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dc.contributor.authorvan Leeuwen, Edwin J. C.
dc.contributor.authorMundry, Roger
dc.contributor.authorCronin, Katherine A.
dc.contributor.authorBodamer, Mark
dc.contributor.authorHaun, Daniel B. M.
dc.identifier.citationvan Leeuwen , E J C , Mundry , R , Cronin , K A , Bodamer , M & Haun , D B M 2017 , ' Chimpanzee culture extends beyond matrilineal family units ' , Current Biology , vol. 27 , no. 12 , pp. R588-R590 .
dc.identifier.otherPURE: 249759837
dc.identifier.otherPURE UUID: 5a2b602d-f1c5-4998-850c-2f29ae9f47b2
dc.identifier.otherScopus: 85020901382
dc.identifier.otherWOS: 000403567800006
dc.descriptionThe research leading to these results has received funding from the European Research Council under the European Union's Seventh Framework Programme (FP7/2007-2013) / ERC grant agreement n° 609819 (SOMICS).en
dc.description.abstractThe “grooming handclasp” (GHC) is one of the most well-established cultural traditions in chimpanzees. A recent study by Wrangham et al. [1] reduced the cultural scope of GHC behavior by showing that GHC-style convergence is “explained by matrilineal relationship rather than conformity” [1]. Given that we have previously reported cultural differences in GHC-style preferences in captive chimpanzees [2], we tested Wrangham et al. [1]’s alternative view in the chimpanzee populations that our original results were based on. Using the same outcome variable as Wrangham et al. [1] – proportion high-arm grooming featuring palm-to-palm clasping (PPC) – we found that matrilineal relationships neither explained within-group homogeneity nor between-group heterogeneity, thereby corroborating our original conclusion that GHC can represent a group-level cultural tradition in chimpanzees.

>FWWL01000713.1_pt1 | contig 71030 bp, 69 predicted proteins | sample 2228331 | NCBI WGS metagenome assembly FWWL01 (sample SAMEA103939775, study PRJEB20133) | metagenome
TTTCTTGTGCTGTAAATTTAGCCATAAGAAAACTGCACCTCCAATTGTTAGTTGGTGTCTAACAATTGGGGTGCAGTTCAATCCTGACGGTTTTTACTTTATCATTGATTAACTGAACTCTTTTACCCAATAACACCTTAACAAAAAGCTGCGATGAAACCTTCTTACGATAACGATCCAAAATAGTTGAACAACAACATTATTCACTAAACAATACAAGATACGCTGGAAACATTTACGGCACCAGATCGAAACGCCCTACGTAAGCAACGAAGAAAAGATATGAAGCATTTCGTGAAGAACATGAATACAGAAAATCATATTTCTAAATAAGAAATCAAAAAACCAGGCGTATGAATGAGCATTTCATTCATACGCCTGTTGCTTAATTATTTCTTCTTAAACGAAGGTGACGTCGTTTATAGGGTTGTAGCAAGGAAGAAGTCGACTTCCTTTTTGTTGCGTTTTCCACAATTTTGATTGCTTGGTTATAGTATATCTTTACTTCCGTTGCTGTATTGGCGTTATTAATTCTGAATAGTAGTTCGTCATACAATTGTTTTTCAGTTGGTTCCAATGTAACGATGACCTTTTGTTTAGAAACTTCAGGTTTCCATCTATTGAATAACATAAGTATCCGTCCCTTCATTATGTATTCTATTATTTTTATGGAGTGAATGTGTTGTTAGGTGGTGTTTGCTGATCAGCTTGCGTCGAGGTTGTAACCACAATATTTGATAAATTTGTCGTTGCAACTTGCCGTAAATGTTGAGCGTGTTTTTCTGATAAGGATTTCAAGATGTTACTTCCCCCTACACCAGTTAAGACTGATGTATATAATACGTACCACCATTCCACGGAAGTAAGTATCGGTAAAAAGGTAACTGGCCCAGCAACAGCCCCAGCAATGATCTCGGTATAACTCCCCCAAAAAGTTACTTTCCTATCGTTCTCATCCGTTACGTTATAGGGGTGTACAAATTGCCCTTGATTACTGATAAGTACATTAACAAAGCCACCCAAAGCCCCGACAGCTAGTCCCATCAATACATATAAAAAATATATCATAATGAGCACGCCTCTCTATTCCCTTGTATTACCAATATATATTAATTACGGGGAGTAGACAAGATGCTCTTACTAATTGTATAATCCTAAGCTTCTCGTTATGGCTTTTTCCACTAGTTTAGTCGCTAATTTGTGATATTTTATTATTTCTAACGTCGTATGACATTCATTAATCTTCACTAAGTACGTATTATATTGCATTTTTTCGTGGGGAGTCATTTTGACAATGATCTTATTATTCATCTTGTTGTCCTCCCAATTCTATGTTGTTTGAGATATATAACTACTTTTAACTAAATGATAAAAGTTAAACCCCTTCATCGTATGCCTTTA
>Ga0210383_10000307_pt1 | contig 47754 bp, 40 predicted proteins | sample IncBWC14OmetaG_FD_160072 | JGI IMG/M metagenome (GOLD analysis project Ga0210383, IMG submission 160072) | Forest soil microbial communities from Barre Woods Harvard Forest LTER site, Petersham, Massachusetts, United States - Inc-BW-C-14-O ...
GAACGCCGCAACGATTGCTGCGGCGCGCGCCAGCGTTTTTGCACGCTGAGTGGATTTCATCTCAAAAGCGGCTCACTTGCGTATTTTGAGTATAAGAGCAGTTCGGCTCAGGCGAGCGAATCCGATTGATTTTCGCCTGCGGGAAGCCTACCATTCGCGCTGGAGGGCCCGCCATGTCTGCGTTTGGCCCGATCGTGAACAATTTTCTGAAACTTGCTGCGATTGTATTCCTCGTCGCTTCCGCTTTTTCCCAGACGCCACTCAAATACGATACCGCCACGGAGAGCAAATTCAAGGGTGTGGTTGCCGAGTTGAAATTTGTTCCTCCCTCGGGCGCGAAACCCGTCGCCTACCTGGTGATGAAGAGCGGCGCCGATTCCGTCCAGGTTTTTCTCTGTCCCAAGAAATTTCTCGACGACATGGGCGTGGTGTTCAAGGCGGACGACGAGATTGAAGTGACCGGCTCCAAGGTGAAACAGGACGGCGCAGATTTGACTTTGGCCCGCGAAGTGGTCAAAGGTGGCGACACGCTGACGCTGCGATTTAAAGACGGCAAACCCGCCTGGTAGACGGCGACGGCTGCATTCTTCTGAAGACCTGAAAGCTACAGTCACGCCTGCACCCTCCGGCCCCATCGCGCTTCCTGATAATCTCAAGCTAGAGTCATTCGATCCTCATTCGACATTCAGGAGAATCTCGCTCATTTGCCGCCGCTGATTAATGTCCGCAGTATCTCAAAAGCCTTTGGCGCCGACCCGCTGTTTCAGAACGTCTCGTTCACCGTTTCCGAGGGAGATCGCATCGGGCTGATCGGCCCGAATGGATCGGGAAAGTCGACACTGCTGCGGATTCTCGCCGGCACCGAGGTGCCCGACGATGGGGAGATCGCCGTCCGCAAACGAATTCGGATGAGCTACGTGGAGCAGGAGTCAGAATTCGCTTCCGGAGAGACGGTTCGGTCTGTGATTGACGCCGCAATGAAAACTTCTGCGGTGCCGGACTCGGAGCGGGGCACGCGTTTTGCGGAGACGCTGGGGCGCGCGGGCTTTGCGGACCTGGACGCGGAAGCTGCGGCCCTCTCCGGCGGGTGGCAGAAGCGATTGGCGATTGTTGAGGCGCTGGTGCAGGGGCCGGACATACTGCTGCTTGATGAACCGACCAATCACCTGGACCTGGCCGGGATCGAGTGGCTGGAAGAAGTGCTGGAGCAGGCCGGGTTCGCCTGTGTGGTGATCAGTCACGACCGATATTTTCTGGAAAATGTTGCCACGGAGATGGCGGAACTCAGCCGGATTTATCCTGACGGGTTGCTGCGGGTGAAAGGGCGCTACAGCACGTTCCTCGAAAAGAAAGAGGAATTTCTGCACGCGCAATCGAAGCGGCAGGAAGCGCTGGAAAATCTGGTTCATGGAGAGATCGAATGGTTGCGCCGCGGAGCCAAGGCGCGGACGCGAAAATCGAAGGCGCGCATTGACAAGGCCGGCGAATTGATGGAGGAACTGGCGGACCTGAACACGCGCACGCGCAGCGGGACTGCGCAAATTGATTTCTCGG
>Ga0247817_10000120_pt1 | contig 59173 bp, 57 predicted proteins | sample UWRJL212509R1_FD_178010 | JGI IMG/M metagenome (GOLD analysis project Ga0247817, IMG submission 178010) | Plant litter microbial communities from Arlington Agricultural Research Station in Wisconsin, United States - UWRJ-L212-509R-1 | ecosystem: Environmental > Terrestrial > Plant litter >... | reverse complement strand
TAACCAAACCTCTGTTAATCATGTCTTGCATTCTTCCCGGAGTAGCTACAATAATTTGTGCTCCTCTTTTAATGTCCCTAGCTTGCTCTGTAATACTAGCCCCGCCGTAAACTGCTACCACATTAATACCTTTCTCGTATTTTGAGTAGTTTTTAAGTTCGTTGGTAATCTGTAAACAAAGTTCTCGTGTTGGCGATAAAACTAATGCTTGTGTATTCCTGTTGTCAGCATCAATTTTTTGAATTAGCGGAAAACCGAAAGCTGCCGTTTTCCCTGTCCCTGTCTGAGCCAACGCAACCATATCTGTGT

dc.relation.ispartofCurrent Biologyen
dc.rights© 2017 Elsevier Ltd. All rights reserved. This work has been made available online in accordance with the publisher’s policies. This is the author created, accepted version manuscript following peer review and may differ slightly from the final published version. The final published version of this work is available at
dc.subjectSocial learningen
dc.subjectQH301 Biologyen
dc.subjectBF Psychologyen
dc.titleChimpanzee culture extends beyond matrilineal family unitsen
dc.typeJournal articleen
dc.contributor.institutionUniversity of St Andrews.School of Psychology and Neuroscienceen
dc.description.statusPeer revieweden

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